I love it, Debra. African slaves, Mayflower refugees, Orthodox Jews. . .who wouldn’t want to read more?

  4. says

    Twitter: ancestorsfound
    Here’s my entire pitch:

    I’ve gained much healing, inspiration, and knowledge, as I’ve reflected on my place in my family and upon my family’s place in history. I started with a desire to preserve photographs and 35mm slides before they were lost to time and the elements. Then I dug up the “ancient landmarks” set by my maternal grandmother, as I reconnected with the genealogical research she had done throughout her life. Since then, I’ve learned history I’d never heard before, as each discovery of an ancestor’s life makes me want to understand the social and cultural forces that were affecting them. From the Mayflower to the Pequot War and from Rhode Island to Kentucky, from Ellis Island to Chicago, I am just starting to find the meaning that generations before me have given into my care. With this blog, I hope to bring their past into my present, and on to the future generations that come after me.

    I think it’s a bit stiff. What do you guys think?

    ~Sandi

    • Tonia Kendrick says

      Sandi, I agree, the beginning is a little stiff. But I really like everything from “Since then, I’ve learned history. . .” to the end. I also like the second sentence a lot. You’ve got some good stuff here.

  5. says

    Twitter: Lindagartz
    Well, this is what I put in the header of my blog to grab readers’ interest. I will have to change it up soon, as the blog has been telling the story primarily of just one side of the family — my dad’s parents –because they saved EVERYTHING, leaving fantastic clues and insights into their lives 100 years ago. I’ll be rewriting in the next month or so, but here it is now, as it appears on every post at http://www.familyarchaeologist.com

    “This blog is based on original letters, diaries, and documents that span the last 100 years. It starts with a century-old love note from Josef Gärtz, my grandfather, to Lisi (Elisabetha) Ebner, my grandmother, and follows their bold decision to strike out for America. Through their own words, you can be witness to one immigrant couple’s story–and in it see the story of America. To start at the beginning, please click HERE.” (that last HERE is a hot link on the blog to the first post.”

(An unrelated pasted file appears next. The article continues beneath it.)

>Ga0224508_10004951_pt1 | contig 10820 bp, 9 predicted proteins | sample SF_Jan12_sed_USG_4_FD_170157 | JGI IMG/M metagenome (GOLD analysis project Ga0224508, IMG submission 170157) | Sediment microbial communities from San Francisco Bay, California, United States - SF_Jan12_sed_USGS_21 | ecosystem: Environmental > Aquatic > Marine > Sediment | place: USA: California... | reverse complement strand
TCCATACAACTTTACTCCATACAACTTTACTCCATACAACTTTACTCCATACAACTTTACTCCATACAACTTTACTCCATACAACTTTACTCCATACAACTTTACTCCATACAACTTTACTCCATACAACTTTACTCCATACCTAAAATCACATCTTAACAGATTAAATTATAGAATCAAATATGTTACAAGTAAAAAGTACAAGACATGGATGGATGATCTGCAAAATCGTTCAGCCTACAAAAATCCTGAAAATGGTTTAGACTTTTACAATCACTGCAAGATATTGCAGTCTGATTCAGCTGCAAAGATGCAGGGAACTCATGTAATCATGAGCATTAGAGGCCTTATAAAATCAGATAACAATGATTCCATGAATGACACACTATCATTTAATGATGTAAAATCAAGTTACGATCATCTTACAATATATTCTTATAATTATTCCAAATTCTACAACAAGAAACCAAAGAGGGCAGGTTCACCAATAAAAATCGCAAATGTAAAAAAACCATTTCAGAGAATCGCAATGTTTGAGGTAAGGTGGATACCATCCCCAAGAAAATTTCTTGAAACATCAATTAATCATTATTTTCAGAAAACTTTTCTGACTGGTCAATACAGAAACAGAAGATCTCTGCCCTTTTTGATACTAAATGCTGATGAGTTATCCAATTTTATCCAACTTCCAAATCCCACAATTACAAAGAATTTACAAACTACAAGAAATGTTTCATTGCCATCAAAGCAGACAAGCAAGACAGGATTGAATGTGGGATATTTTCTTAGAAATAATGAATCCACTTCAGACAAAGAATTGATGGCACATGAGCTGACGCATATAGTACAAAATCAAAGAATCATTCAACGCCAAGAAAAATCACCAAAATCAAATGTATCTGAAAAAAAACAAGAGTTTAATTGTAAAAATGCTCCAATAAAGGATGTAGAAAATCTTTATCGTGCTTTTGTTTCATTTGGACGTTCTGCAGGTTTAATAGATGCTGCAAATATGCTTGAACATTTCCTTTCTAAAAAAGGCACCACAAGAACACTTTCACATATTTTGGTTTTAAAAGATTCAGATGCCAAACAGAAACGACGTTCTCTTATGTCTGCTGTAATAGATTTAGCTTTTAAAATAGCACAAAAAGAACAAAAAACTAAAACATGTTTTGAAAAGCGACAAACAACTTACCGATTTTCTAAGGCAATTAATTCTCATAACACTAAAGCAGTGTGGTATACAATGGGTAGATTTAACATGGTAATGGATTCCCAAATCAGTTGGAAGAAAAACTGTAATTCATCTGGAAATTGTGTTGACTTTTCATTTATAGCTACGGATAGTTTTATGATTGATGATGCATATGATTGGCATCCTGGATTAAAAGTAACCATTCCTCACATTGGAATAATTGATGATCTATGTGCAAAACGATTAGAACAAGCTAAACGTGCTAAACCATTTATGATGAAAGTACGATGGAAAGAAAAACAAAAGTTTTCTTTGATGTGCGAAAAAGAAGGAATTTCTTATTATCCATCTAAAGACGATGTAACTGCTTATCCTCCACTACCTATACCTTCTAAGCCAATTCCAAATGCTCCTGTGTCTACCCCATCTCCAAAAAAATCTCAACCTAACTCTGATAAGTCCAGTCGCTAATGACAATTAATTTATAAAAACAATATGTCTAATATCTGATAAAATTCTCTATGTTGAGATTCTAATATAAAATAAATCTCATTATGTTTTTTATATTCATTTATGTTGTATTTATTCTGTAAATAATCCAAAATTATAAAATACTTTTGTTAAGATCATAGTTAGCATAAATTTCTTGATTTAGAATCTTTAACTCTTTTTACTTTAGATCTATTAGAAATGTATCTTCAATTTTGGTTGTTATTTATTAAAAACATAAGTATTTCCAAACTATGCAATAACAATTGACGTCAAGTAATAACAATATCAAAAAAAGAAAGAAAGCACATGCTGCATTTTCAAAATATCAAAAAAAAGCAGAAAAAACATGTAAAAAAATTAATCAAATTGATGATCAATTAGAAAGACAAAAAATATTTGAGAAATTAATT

6. says

    First of all, thank you for this challenge! You helped inspire me to finally get off my duff and start that genealogy blog I’ve been meaning to.

    Belated, but I wanted to try this, so here’s my own attempt at an elevator pitch – this was not easy!

    “The most intoxicating mystery is our own history, a unique story centuries in the making. The more elusive the ancestor, the more enthralling my search, even though there’s no presidents in my past, no great artists or movie stars. Instead, there’s generations of hard-working, rough-around-the-edges, often-illiterate pioneers and farmers, tailors, soldiers, slave-holders, abolitionists, and merchants of any possible creed. Simple folk, many of whose forefathers arrived here before America was even conceived of. I never get to use naturalization records; my people never went through Ellis Island. In fact, they were probably running it. But that doesn’t make me any more American than anyone else; it just makes me in awe of the people who helped build this country – people I get to call my own thanks to studying my family history. Genealogy? Yeah, it’s addictive, and since I can’t stop, I’m transitioning from hobbyist to professional genealogist. After all, how many other jobs reward you for excellence in stalking dead people?”

    • Tonia Kendrick says

      Hi Dana! Glad you could join us. The elevator pitch is hard, isn’t it? I actually worked on mine some more today.